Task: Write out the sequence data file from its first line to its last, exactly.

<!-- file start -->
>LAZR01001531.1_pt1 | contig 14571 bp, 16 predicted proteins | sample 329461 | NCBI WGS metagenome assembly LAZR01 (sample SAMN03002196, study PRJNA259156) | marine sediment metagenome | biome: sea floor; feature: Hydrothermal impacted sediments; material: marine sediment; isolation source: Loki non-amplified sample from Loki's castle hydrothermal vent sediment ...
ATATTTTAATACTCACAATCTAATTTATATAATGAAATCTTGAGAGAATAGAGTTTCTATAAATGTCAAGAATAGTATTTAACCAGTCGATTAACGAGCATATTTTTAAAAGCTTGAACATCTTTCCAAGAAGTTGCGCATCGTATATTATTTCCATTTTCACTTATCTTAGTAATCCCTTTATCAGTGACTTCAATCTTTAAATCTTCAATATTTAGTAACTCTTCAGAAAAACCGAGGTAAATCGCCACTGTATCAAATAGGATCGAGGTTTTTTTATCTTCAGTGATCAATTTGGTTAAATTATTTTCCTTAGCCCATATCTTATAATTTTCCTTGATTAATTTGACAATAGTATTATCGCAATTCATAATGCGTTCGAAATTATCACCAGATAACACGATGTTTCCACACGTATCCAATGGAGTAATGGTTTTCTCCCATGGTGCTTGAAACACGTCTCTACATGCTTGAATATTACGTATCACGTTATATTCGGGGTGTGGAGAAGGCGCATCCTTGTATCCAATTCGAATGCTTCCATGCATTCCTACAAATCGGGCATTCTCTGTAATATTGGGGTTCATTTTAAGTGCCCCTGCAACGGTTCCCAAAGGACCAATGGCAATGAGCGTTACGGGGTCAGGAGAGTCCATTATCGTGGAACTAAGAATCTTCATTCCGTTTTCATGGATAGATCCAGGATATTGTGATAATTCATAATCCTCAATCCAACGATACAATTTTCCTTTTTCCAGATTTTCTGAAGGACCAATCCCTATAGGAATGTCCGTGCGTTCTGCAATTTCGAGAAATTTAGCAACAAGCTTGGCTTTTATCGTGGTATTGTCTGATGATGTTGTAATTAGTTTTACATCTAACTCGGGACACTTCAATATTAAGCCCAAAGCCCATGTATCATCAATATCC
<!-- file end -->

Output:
>LAZR01001531.1_pt1 | contig 14571 bp, 16 predicted proteins | sample 329461 | NCBI WGS metagenome assembly LAZR01 (sample SAMN03002196, study PRJNA259156) | marine sediment metagenome | biome: sea floor; feature: Hydrothermal impacted sediments; material: marine sediment; isolation source: Loki non-amplified sample from Loki's castle hydrothermal vent sediment ...
ATATTTTAATACTCACAATCTAATTTATATAATGAAATCTTGAGAGAATAGAGTTTCTATAAATGTCAAGAATAGTATTTAACCAGTCGATTAACGAGCATATTTTTAAAAGCTTGAACATCTTTCCAAGAAGTTGCGCATCGTATATTATTTCCATTTTCACTTATCTTAGTAATCCCTTTATCAGTGACTTCAATCTTTAAATCTTCAATATTTAGTAACTCTTCAGAAAAACCGAGGTAAATCGCCACTGTATCAAATAGGATCGAGGTTTTTTTATCTTCAGTGATCAATTTGGTTAAATTATTTTCCTTAGCCCATATCTTATAATTTTCCTTGATTAATTTGACAATAGTATTATCGCAATTCATAATGCGTTCGAAATTATCACCAGATAACACGATGTTTCCACACGTATCCAATGGAGTAATGGTTTTCTCCCATGGTGCTTGAAACACGTCTCTACATGCTTGAATATTACGTATCACGTTATATTCGGGGTGTGGAGAAGGCGCATCCTTGTATCCAATTCGAATGCTTCCATGCATTCCTACAAATCGGGCATTCTCTGTAATATTGGGGTTCATTTTAAGTGCCCCTGCAACGGTTCCCAAAGGACCAATGGCAATGAGCGTTACGGGGTCAGGAGAGTCCATTATCGTGGAACTAAGAATCTTCATTCCGTTTTCATGGATAGATCCAGGATATTGTGATAATTCATAATCCTCAATCCAACGATACAATTTTCCTTTTTCCAGATTTTCTGAAGGACCAATCCCTATAGGAATGTCCGTGCGTTCTGCAATTTCGAGAAATTTAGCAACAAGCTTGGCTTTTATCGTGGTATTGTCTGATGATGTTGTAATTAGTTTTACATCTAACTCGGGACACTTCAATATTAAGCCCAAAGCCCATGTATCATCAATATCC